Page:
This was the highest on record and lifted the insured unemployment rate to 4.3 percent, the highest since a matching 4.3 percent in the week ending May 21, 1983. The insured unemployment rate was at 4.2 percent in the week ended March 14. 

The four-week moving average for new claims, considered to be a better gauge of underlying trends as it irons out week-to-week volatility, climbed 6,500 to 656,750 in the week ending March 28, from 650,250. That was the highest reading since October 1982.


As I indicated above the FASB approved the relaxing of  the rules for asset markdowns. However the following report was later clarified.  Here is the original report.;

08:51 FASB votes to relax mark-to-market rules -- wires 
The move is as expected. 
* * * *

08:54 Follow-up: FASB votes to relax mark-to-market rules 
The new guidelines will give banks more flexibility on mark-to-market issues and allow banks to use "significant judgment" rather than the mark-to-market basis that has been the rule. Under the new rules, banks would be left free to determine their own value for securities, usually mortgage bonds, if illiquid markets fail to establish a realistic price for them. Note that an article in the WSJ yesterday said that the new accounting rules could potentially provide an incentive to banks not to sell into the Treasury Department’s PPIP as they wouldn’t have to mark certain inventories down to distressed market values; banks may be more willing to retain their toxic legacy assets under the new accounting rules. 
* * * * *

I affixed the clarification at the top of todays commentary.
The usa consumer is in big trouble as they are falling behind on their credit cards.  Please remember that the consumer is 70% of GDP in the usa:
U.S. consumer loan delinquencies soar to record 

NEW YORK, April 2 (Reuters) - More U.S. consumers have fallen behind on loan payments than ever before, and the problem may worsen as millions more find themselves out of a job, a study released Thursday shows. 

According to the American Bankers Association, which represents most large U.S. banks and credit card companies, the percentage of consumer loans at least 30 days late rose to a seasonally-adjusted 3.22 percent in the October-to-December period from 2.9 percent in the prior quarter. 

The ABA said the fourth-quarter rate was the highest since it began tracking the data in 1974, with delinquencies rising in nearly every category. It said these credit trends are unlikely to improve before 2010. Many consider the deep recession the worst since the Great Depression of the 1930s…
The Conference Board issued this warning today:

US faces danger of 2nd recession in '10-Conf. Board 

NEW YORK, April 1 (Reuters) - Although the U.S. economy is expected return to growth later this year, there is a danger of a second recession if monetary easing and a weak dollar leads to increased inflation expectations, a report said on Wednesday. 

Massive stimulus spending and moves by the Federal Reserve to fuel economic activity is expected to jump-start the anemic U.S. economy in the last quarter of this year after it contracted 6.3 percent in fourth quarter of 2008.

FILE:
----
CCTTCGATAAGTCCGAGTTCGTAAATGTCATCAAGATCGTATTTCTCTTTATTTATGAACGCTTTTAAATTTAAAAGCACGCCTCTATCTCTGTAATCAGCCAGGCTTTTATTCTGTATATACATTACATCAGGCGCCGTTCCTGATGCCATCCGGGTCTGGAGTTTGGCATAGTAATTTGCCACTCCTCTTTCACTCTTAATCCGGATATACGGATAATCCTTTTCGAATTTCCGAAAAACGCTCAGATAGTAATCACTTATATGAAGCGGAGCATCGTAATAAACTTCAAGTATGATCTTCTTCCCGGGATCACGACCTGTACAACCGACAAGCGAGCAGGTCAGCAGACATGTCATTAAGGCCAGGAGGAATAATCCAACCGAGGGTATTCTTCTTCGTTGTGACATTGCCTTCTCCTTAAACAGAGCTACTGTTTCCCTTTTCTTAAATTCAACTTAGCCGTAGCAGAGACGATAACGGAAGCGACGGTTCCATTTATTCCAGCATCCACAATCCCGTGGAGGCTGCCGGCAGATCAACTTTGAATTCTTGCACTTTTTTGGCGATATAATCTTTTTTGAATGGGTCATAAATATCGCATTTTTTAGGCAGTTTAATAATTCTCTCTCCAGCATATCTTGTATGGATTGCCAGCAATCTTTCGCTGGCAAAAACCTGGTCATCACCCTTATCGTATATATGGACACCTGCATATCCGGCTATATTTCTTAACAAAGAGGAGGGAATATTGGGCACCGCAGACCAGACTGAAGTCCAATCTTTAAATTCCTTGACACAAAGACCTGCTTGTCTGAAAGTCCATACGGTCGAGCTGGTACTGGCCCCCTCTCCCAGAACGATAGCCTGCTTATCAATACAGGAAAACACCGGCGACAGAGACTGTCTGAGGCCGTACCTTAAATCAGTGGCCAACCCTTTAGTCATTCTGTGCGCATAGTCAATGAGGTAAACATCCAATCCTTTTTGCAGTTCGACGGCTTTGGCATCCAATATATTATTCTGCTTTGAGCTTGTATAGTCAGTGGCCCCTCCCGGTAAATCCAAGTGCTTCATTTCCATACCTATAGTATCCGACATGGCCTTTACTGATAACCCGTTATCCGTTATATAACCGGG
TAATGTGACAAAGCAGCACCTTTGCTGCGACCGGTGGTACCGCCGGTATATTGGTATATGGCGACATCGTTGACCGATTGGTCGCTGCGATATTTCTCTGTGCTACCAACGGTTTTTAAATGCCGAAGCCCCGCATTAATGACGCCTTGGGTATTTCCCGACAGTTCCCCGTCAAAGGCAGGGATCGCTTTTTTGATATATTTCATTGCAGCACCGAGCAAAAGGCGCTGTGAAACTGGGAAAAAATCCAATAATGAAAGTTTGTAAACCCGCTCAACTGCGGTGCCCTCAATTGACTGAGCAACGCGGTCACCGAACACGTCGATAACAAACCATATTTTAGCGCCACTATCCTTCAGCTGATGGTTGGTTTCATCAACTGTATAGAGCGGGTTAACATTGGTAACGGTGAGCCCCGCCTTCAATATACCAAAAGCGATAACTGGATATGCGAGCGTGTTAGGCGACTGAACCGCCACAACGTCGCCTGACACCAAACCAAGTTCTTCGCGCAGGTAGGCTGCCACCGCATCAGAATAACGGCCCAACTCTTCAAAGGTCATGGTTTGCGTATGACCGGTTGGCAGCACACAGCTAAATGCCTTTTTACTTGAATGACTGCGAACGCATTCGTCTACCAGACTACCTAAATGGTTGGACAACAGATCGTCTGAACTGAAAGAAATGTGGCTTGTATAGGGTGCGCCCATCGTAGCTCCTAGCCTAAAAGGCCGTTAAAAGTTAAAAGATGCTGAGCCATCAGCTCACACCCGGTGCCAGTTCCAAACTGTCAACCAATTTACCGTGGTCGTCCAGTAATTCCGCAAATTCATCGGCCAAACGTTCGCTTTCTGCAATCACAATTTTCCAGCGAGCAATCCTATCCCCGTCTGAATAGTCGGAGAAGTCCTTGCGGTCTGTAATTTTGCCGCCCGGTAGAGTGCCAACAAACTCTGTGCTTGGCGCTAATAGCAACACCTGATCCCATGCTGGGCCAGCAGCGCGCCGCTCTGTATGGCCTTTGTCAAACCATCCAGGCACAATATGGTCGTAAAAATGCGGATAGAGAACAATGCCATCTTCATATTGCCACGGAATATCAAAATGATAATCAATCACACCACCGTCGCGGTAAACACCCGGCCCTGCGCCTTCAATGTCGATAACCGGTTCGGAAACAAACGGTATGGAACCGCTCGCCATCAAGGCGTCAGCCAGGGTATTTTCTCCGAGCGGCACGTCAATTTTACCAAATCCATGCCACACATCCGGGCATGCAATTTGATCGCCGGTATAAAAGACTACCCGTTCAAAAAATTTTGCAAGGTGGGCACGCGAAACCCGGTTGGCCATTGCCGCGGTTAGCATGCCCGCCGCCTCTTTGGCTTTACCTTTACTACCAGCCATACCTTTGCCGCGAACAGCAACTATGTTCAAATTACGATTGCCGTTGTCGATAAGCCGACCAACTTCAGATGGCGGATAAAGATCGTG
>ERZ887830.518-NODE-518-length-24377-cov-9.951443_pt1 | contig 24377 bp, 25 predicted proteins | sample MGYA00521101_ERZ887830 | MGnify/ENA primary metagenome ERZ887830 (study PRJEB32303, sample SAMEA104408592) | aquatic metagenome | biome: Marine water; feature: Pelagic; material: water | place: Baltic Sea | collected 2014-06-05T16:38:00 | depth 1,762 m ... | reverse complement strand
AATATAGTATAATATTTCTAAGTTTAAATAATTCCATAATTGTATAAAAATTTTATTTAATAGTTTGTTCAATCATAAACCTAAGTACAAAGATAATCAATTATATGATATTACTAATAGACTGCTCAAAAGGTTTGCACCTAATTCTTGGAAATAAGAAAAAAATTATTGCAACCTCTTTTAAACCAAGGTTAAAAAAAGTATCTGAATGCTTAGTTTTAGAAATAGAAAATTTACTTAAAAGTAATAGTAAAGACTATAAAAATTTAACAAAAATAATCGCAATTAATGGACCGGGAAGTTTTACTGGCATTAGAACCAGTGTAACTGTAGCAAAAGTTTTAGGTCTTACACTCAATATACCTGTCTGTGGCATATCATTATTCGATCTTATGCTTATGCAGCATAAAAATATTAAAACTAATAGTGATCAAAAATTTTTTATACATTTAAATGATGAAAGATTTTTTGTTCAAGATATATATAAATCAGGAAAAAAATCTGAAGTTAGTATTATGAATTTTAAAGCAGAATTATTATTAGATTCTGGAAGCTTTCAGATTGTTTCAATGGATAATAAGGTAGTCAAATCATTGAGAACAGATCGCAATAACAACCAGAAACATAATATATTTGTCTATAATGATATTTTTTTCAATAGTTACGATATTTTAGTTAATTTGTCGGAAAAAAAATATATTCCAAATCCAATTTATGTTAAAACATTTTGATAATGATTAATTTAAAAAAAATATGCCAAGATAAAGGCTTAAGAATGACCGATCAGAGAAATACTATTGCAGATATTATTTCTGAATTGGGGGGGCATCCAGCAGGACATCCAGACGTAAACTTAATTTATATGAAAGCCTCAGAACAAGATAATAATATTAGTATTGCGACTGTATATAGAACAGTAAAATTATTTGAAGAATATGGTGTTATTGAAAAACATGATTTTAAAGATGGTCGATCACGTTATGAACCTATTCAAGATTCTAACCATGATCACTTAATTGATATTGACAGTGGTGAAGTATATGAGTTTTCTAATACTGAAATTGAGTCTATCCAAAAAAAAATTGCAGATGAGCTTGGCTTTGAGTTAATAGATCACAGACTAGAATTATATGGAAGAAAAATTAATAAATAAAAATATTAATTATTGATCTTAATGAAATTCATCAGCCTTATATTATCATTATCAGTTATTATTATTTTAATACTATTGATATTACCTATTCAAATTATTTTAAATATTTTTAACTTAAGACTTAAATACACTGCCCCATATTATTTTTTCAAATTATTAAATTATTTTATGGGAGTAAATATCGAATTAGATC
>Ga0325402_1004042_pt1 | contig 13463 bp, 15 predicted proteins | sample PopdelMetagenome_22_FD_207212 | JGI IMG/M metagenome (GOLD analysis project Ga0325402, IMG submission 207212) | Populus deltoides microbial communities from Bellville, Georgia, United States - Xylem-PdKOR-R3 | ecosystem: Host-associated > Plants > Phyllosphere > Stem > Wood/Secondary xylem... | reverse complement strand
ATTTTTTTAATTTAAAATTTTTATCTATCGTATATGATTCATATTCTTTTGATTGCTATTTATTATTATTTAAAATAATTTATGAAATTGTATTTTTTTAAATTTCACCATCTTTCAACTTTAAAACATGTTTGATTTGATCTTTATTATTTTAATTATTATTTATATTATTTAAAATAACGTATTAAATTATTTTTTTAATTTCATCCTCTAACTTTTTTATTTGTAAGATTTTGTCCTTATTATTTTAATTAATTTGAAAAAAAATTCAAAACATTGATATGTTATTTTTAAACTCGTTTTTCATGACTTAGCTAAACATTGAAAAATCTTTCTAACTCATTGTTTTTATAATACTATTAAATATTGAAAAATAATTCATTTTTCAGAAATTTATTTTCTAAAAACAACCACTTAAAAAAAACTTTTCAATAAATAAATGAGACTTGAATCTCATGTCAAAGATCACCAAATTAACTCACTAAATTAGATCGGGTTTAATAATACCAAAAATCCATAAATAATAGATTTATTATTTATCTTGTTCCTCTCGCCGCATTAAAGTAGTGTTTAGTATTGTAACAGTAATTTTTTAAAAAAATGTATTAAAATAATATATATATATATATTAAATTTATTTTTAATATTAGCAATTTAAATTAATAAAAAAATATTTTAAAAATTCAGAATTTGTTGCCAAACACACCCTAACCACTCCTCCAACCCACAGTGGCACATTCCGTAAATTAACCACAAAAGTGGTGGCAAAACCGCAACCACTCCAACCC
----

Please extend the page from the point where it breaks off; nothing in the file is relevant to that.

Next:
But the Fed's moves to boost the economy by slashing interest rates and buying up billions in government debt could have undesired consequences, The Conference Board, a private research group, said in the report. 

"If the United States experiences a too-rapid recovery, there may be a risk of another recession in 2010," said Bart van Ark, vice president and chief economist of The Conference Board. 

"It may fuel expectations for a return to inflation, adding to the uncertainty concerning the pattern and path of economic recovery," he said…


As I pointed out to you the next big financial blockbuster to knock the socks off the banks is the collapse of commerical real estate.  Today a report came out stating that defaults in this arena are escalating:


Commercial real estate loan defaults skyrocket

Defaults on loans for office buildings, shopping malls soar as economic picture worsens 

Alan Zibel, AP Real Estate Writer 
Thursday March 26, 2009, 5:46 pm EDT 

WASHINGTON (AP) -- With loan defaults rising, analysts say the struggling commercial real estate industry is poised to fall into the worst crisis since the last great property bust of the early 1990s.

Delinquency rates on loans for hotels, offices, retail and industrial buildings have risen sharply in recent months and are likely to soar through the end of 2010 as companies lay off workers, downsize or shut their doors.

The commercial real estate market's fortunes are tied closely to those of the sinking economy, especially unemployment, which hit 8.1 percent in February.

"Until jobs start coming back and industry starts doing better we don't see performance increasing" among landlords, said Christopher Stanley, an associate with research firm Reis Inc.

While the commercial real estate industry's woes led to the recession of nearly 20 years ago, this time the industry is "the victim of the economic and financial crisis," said Hessam Nadji, managing director at Marcus & Millichap Real Estate Investment Services in Walnut Creek, California.

Vacancies at retailers, Nadji forecasts, will shoot up to 11 percent by year-end, matching the peak of the early 1990s. Office vacancies are likely to hit 18 percent by year-end, he said, short of the 1990s-era peak of more than 20 percent.

The commercial real estate market is "at the precipice," a report by Detusche Bank said earlier this month. So far this year, delinquency rates are up to 1.8 percent of loans in March, more than four times the year-ago level.

Faring worst were retailers, office building owners and apartment buildings. Hotels and industrial properties posted more moderate increases.